A swift kick from autumn in the county
It's that time of year when your Facebook friends bombard you with hazy pictures of pumpkinspiced lattes, your morning commute is suddenly prettier thanks to leaves kissed by autumn's colorful blessing, and there's a crisp nip in the evening air reminding you to button up your jacket.
It's fall again in the Berkshires, and I can't help but be suddenly surprised by it after spending most of it's transition in the sunny 90-degree mountains of San Diego. Maybe "surprised" isn't the right word. For the husband and I, fall smacked into us as if we were walking along not looking ahead, running face first into a brick wall - a beautiful brick wall, but jarring nonetheless.
Before I could finish unpacking my bathing suits, sandals and sunscreen, we were already discussing Thanksgiving plans and where I'd be carting my new English china set complete with a turkey-sized serving platter courtesy of my gracious aunt and uncle from England, who trekked the fine china across the great pond as a wedding gift. I spent Sunday evening pricing a gallon of oil to map out our winter heating strategy, while the husband watched the NFL Network. Like it or not, fall is here.
But I don't mind at all. I love the changing leaves, the excuse to make soup in the Crockpot every night to take the chill out of the air, and apple crisp once a week to use up the bags of apples my G'ma picks for me. Fall means the transition to tights, sweater dresses and scarves, and that decorating the house with everything orange is finally socially acceptable.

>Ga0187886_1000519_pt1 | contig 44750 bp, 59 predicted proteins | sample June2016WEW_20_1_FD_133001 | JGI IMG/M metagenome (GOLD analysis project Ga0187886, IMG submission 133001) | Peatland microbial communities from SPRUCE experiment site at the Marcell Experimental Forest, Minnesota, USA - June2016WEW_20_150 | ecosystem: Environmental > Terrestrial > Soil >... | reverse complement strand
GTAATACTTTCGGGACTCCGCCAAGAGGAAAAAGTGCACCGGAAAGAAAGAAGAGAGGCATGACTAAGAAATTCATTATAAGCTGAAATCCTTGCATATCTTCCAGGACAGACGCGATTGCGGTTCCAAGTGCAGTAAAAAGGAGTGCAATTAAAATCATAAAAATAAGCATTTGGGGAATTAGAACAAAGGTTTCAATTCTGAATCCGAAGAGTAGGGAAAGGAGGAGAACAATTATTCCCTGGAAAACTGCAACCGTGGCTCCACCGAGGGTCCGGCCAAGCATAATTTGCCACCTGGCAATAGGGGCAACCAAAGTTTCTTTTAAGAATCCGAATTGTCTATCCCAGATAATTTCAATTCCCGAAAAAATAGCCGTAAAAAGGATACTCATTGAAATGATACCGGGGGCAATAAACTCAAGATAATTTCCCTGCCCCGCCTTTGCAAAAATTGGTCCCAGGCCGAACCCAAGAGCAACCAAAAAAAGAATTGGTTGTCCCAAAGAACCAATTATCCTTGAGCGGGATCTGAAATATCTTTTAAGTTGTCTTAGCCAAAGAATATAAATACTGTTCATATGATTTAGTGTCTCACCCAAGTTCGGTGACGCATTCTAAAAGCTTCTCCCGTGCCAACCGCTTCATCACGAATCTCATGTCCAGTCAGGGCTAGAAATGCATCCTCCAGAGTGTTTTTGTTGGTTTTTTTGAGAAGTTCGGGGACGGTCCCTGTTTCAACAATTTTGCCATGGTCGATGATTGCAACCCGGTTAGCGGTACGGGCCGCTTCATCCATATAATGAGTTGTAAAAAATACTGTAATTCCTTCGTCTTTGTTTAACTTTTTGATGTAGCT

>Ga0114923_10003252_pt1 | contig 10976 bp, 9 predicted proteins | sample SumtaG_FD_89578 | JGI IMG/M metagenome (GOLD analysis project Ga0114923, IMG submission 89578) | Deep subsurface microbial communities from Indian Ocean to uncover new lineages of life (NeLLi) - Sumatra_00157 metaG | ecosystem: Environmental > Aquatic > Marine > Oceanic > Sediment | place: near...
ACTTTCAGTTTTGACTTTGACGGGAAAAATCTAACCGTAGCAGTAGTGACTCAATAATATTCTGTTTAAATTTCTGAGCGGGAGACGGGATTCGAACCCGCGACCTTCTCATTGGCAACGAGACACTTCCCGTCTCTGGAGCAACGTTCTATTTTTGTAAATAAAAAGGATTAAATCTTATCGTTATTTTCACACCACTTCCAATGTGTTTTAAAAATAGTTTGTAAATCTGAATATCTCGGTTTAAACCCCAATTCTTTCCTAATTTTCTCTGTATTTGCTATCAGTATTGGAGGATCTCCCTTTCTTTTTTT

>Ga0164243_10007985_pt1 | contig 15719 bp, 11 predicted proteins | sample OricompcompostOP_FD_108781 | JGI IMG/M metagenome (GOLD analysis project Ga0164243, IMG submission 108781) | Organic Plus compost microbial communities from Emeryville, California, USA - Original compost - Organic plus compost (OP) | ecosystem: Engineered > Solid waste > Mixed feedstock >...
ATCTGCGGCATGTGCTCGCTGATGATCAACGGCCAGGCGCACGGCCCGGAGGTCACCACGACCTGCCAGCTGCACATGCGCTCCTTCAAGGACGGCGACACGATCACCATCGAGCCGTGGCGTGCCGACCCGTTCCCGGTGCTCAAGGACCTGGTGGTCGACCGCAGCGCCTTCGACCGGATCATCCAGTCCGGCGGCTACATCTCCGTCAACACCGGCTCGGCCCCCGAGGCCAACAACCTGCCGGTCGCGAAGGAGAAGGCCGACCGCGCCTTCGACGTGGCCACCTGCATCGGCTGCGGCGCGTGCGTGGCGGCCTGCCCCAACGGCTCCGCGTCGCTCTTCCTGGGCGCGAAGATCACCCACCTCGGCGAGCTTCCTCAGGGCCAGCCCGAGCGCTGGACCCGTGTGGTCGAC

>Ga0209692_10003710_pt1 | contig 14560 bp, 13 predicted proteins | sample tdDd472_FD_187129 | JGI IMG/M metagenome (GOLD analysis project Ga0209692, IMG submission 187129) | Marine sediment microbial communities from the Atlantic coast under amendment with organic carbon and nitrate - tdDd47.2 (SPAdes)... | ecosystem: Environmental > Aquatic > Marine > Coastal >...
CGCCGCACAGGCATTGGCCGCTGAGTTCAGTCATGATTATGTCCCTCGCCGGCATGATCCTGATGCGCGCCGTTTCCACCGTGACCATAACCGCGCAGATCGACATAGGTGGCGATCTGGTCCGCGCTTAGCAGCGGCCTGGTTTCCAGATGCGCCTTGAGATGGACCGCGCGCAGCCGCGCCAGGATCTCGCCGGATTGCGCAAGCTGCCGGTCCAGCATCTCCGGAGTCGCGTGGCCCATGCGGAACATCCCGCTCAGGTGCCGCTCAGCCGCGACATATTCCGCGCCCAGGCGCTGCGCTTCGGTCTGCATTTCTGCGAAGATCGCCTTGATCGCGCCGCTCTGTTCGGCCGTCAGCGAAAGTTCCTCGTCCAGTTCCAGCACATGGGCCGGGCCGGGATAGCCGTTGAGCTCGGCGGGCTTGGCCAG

On the other side of the autumnloving spectrum is the husband, who sees the foliage as winter's breath knocking on our fleeting hours of daylight after 5 p.m.
"I hate this time of year," he muttered to himself when we were driving home from my parent's house in the Catskills last weekend, after an important stop at the local pumpkin farm, where I got a prized orange 10-pounder for the fair price of $2.
"How can you hate the fall?" I asked incredulously, as I clutched my new pumpkin in an effort to shield it from his grumblings. No one wants to hurt a pumpkin's feelings, after all.
"It means summer is over and winter is here," he replied. I couldn't argue with his logic, but I quickly reminded him of our honeymoon pact to always live in and enjoy the present instead of worrying about what comes next. That's what fall is really about: embracing the changing seasons and celebrating its beauty while knowing full well what comes around the calendar corner.
So, while fall nay-sayers like my husband might be out there theoretically spitting in your pumpkin-spiced latte, don't mind them. Just proudly raise your mug with your mitten-clad hand and cheers to the fall.
Lindsey Hollenbaugh is The Eagle's online editor. Email her at email@example.com or follow her on Twitter at@BerkshireBabyE.
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